|Publication number||US4382302 A|
|Application number||US 06/249,171|
|Publication date||May 10, 1983|
|Filing date||Mar 30, 1981|
|Priority date||Mar 30, 1981|
|Publication number||06249171, 249171, US 4382302 A, US 4382302A, US-A-4382302, US4382302 A, US4382302A|
|Inventors||Douglas E. Watson|
|Original Assignee||Watson Douglas E|
|Export Citation||BiBTeX, EndNote, RefMan|
|Patent Citations (5), Referenced by (56), Classifications (5), Legal Events (3)|
|External Links: USPTO, USPTO Assignment, Espacenet|
This invention relates to improvements in training devices for athletes, and particularly to weighted devices adapted to be worn by the athlete to increase his running strength, speed and endurance.
To develop greater speed and endurance in running, an athlete should concern himself with strengthening the primary muscles of the thigh (quadriceps). These muscles are the power source for forward motion. An increase in thigh strength will produce a longer stride length and an ability to push through a given resistance more quickly, both of which increase the running speed of the athlete.
The relative degree of muscle strengthening which occurs during an athlete's training depends on the resistance which these muscles meet. The resistance imposed upon thigh muscles is the body weight of the athlete in the area above the thigh. Accordingly any increase in body weight by means of weighted training devices, to impose more resistance on these muscles and thereby strengthen them, must occur above the thigh muscles to be worked, i.e. above the waist area. For this reason ankle-mounted weighted training devices, such as that shown in U.S. Pat. No. 2,241,833, or thigh-mounted weighted training devices, such as that shown in U.S. Pat. No. 4,180,261, are inadequate for this purpose.
Conventional methods of weight training to strengthen these muscles (leg squats, leg presses, etc.), are confined movements that work a local group of muscles. As a result, an imbalance in muscle strength is created and the chance of injury increases. The hamstrings (opposing muscles of the quadriceps) are the muscles that sprinters commonly pull or tear when this imbalance is created.
What is needed therefore is a specialized training device that will strengthen the thigh muscles, as well as all of the other muscles that will be involved in running such as leg, ankle and foot muscles. This strengthening must be accomplished while the athlete is running to provide a balanced increase in muscle strength, and must be provided by increasing body weight, and thus muscle resistance, in the area above the waist.
While weighted training vests have, in the past, been used to impose increased muscle resistance above the waist and thereby strengthen the thigh muscles as well as the other muscles involved in running, such vests have suffered from several severe deficiencies which discourage most athletes from using them. A primary problem in this regard is that the weights carried by the vest bounce around dynamically while the athlete is running, thereby constituting a source of aggravation and distraction and destroying the athlete's rhythm and balance of movement. This disadvantage in itself would discourage must runners from using such weighted vests, and is even more of a drawback for specialized runners such as basketball players whose fine control of balance while running is especially critical. Tightening the vest on the body to the point where dynamic movement of the weights is minimized is impossible because such tightening would interfere with the runner's breathing. An exemplary weighted training vest of the type having such drawbacks is shown in British Pat. No. 5960 wherein a cloth vest contains metal weights. Although more recently cloth training vests having sand sewn into special pockets have been employed, such modern training vests continue to share the aforementioned drawbacks of dynamic weight movement which discourage their widespread use.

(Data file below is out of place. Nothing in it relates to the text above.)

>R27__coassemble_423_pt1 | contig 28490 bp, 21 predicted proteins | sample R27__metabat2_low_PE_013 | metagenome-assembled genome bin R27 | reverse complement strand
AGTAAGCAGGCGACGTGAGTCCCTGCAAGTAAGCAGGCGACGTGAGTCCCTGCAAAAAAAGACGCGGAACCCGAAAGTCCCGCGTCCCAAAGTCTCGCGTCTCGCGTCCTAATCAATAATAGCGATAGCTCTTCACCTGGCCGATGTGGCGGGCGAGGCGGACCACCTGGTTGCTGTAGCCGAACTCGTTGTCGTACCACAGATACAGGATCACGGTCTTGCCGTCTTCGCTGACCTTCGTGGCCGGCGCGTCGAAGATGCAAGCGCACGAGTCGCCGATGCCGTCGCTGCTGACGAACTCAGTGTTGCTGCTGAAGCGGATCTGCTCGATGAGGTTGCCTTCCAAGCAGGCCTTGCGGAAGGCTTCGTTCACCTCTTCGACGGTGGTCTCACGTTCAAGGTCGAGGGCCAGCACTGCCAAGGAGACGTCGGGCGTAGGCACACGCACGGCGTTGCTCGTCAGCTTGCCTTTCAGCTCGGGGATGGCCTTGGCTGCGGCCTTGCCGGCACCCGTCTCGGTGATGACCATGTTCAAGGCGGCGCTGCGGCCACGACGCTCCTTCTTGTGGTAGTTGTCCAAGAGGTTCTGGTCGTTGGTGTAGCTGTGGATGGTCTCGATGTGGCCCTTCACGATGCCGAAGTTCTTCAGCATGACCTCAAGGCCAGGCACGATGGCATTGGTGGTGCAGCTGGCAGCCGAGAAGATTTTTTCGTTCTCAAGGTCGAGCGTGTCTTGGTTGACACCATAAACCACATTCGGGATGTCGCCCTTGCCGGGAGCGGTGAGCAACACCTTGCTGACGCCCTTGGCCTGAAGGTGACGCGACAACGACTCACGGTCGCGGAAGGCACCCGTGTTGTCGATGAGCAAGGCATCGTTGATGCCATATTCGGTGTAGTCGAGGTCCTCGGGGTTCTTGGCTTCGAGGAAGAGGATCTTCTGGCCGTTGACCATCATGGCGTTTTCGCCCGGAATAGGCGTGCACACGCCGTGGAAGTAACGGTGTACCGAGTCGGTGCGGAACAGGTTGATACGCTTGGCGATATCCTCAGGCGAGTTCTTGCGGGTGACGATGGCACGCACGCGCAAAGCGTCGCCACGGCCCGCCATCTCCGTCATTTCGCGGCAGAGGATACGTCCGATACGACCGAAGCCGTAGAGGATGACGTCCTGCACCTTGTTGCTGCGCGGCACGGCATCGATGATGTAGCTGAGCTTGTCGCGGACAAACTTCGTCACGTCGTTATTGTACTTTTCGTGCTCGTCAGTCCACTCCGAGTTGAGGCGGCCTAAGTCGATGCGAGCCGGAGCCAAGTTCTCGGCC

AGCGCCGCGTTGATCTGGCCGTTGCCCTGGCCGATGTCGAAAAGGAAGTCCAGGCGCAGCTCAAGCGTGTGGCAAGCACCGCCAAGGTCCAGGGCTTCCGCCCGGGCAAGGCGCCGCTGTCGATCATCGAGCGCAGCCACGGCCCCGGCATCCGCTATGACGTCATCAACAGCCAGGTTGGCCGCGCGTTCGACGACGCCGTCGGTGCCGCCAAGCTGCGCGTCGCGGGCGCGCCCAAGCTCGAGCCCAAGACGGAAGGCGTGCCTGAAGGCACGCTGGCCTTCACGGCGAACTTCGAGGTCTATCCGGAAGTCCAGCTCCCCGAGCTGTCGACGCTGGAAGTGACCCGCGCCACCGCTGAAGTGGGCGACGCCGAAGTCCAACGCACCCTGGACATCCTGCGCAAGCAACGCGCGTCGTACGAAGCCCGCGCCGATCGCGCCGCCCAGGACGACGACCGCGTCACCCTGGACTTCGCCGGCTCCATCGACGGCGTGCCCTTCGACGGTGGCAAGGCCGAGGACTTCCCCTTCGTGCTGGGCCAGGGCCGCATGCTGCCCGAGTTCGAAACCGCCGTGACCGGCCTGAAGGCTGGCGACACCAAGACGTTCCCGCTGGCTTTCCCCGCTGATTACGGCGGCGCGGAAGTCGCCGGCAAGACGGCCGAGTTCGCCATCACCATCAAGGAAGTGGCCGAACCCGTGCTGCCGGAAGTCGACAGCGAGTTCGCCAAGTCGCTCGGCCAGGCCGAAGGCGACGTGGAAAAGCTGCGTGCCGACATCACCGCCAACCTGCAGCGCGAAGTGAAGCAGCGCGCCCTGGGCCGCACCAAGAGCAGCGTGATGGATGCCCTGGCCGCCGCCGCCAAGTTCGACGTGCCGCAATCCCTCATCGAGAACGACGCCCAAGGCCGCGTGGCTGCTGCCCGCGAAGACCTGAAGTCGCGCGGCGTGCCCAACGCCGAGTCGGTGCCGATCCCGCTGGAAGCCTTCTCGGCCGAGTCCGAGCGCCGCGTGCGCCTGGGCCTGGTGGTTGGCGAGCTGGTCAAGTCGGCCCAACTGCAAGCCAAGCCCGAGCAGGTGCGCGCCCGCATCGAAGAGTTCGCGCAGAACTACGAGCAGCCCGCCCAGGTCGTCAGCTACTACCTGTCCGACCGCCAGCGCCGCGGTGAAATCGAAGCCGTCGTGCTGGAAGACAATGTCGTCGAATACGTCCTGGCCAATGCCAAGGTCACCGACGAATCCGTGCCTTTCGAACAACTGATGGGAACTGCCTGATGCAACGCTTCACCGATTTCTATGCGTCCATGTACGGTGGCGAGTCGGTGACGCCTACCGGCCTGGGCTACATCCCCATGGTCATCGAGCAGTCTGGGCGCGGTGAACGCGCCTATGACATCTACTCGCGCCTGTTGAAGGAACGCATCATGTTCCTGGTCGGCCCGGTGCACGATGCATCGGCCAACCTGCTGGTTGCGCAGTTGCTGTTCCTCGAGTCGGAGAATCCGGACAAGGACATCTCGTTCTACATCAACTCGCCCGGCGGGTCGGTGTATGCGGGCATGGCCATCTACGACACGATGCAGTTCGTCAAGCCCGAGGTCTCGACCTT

Muscle resistance provided by a weighted training vest should be variable in progressive and controlled increments as the athlete's muscle strength develops. Furthermore such incremental weight increases should be obtainable in a balanced fashion, such that the training device does not become appreciably heavier in the front than in the rear or heavier on one side than the other. These capabilities are also beyond those of conventional weighted training vests.
The present invention overcomes all of the aforementioned drawbacks of prior weighted training devices by providing a vest adapted to be worn upon an athlete's torso with front and rear flexible panels to which a plurality of weights may be selectively detachably affixed individually in accordance with a predetermined spaced-apart pattern. The panels are sufficiently rigid so as to maintain the spacing between the respective weights constant while the athlete is in the act of running so that the weights cannot bounce around dynamically and change position with respect to one another as they would normally do under the influence of the runner's dynamic forces if they were mounted on or in a less rigid material. This maintenance of the individual weights in a predetermined relation to each other and to the runner's body is further enhanced by the fact that the vest is provided with a resilient interior surface which tends to adhere frictionally to the athlete's skin and prevent slippage between the vest panels and the runner's body. This combination of features virtually eliminates all dynamic movement of the weights relative to the runner's body, and does so without requiring such a snug fit of the vest on the body as to impair the runner's ability to breathe.
Preferably the material from which the front and rear vest panels are constructed to provide the desired flexible, yet semirigid, construction and a resilient, slip-resistant interior surface is a molded polyurethane foam material.
Incremental variation of the weight of the vest without thereby causing undue imbalance thereof is provided by equipping both the front and rear vest panels with substantially identical, horizontally-symmetrical patterns of attaching members for detachably affixing weights thereto. Preferably the attaching members comprise mating pieces of curly pile loop and hook fastener material arranged in the aforementioned pattern on the vest panels and affixed to the weights. These substantially identical, horizontally symmetrical patterns on the front and rear panels make it possible, for example, to add a single weight to the front panel and then, when it is desired to increase the weight, to add a similar weight in an oppositely-corresponding position on the rear panel. In this way both front and rear balance, and side balance, can be preserved as the weight of the vest is gradually increased.